How he does this is the first area where he and Goodman/Greenland part ways. They argue the method Ioannidis used to account for bias in his model was so severe that it sent the number of assumed false positives soaring too high. They all agree on the problem of bias – just not on the way to quantify it. Goodman and Greenland also argue that the way many studies flatten p values to “< 0.05″ instead of the exact value hobbles this analysis, and our ability to test the question Ioannidis is addressing.
Another area where they don’t see eye-to-eye is on the conclusion Ioannidis comes to on high profile areas of research. He argues that when lots of researchers are active in a field, the likelihood that any one study finding is wrong increases. Goodman and Greenland argue that the model doesn’t support that, but only that when there are more studies, the chance of false studies increases proportionately.
Jager and Leek used a completely different method to look at the question Ioannidis raised. They mined 5,322 p values from the abstracts of all the papers in 5 major journals across a decade. Then they used a false discovery rate (FDR) technique adapted from work done in genomic studies. They acknowledge that work is needed to see how applicable FDR is for non-genomic studies, but that their work still shows the real false finding rate must be a long way short of “most.”
Ioannidis is sticking to his guns. He points out that those 5 journals aren’t representative of the literature. For example, the proportion of the studies that were the least-biased types (randomized controlled trials and systematic reviews) was way over 10 times as high as in the general literature. And the p values in abstracts won’t show the whole story either.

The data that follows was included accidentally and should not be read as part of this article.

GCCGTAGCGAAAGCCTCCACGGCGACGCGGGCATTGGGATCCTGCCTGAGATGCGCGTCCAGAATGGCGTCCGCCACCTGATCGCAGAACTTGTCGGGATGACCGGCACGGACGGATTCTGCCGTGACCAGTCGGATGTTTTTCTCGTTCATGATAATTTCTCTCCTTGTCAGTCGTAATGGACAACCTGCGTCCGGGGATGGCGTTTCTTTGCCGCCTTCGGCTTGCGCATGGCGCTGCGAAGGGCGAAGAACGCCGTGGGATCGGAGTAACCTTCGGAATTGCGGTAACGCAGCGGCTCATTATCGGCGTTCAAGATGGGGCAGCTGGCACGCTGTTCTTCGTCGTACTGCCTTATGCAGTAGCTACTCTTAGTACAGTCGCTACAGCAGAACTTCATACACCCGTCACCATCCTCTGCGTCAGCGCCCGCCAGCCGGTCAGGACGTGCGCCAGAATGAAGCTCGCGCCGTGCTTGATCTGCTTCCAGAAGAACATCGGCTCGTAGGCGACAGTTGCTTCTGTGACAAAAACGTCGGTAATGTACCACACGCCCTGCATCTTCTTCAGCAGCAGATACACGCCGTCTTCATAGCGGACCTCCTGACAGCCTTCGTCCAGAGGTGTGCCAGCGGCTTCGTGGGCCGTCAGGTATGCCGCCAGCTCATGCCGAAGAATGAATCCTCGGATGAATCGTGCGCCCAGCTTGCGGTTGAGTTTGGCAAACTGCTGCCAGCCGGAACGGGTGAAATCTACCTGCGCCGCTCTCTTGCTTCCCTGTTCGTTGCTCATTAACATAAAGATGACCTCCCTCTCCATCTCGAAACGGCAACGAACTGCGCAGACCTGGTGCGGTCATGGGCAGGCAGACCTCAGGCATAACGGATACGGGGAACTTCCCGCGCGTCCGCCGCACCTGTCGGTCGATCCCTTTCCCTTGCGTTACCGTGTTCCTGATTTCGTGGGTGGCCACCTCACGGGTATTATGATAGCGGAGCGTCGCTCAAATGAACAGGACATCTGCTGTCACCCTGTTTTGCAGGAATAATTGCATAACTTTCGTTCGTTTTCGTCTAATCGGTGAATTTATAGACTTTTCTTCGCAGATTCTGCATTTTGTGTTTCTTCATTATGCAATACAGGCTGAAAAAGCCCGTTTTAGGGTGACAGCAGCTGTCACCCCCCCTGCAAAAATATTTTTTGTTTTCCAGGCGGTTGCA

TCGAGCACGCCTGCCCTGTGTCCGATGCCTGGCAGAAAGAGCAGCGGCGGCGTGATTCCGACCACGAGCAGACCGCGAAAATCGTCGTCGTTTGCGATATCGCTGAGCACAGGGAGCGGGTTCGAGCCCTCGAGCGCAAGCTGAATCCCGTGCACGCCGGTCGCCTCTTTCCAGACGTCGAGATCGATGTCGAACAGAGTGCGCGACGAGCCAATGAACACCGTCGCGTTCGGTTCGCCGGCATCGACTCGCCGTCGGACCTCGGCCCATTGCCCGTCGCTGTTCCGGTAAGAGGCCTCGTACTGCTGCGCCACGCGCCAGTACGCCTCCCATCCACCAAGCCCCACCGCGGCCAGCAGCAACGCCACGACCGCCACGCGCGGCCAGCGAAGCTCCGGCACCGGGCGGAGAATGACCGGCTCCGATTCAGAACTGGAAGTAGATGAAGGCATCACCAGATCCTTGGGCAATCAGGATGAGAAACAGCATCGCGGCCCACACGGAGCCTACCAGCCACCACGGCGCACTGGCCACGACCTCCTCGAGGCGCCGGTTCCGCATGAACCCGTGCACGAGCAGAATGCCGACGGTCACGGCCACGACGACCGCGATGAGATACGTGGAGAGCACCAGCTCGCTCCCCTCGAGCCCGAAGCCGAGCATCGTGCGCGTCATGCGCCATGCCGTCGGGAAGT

Where does that leave us? Is the global rate of false statistical positives in research closer to 15% or 50% or more? I think Goodman and Greenland make the case that we still don’t know. Both of these studies, along with the low rates of successful research replication that Ioannidis also points to, suggest it’s disturbingly high. And there’s no doubt that in some types of research, the chances of being wrong are much higher than others. Ioannidis’ article is a good summary of the problems and many biases that make this so.
One of the main reasons that heavily biased research does damage is because of the biases at play when we all decide whether we believe a study finding or not. That’s our tendency to accept relatively uncritically those findings that we want to believe are true – while nit-picking the study findings that are confronting. The biggest bias we have to deal with is our own.
The “most research findings are false” paper trail:
Disclosure: I’m an academic editor at PLOS Medicine, the open access medical journal that published Ioannidis’ paper.
* The thoughts Hilda Bastian expresses here at Absolutely Maybe are personal, and do not necessarily reflect the views of the National Institutes of Health or the U.S. Department of Health and Human Services.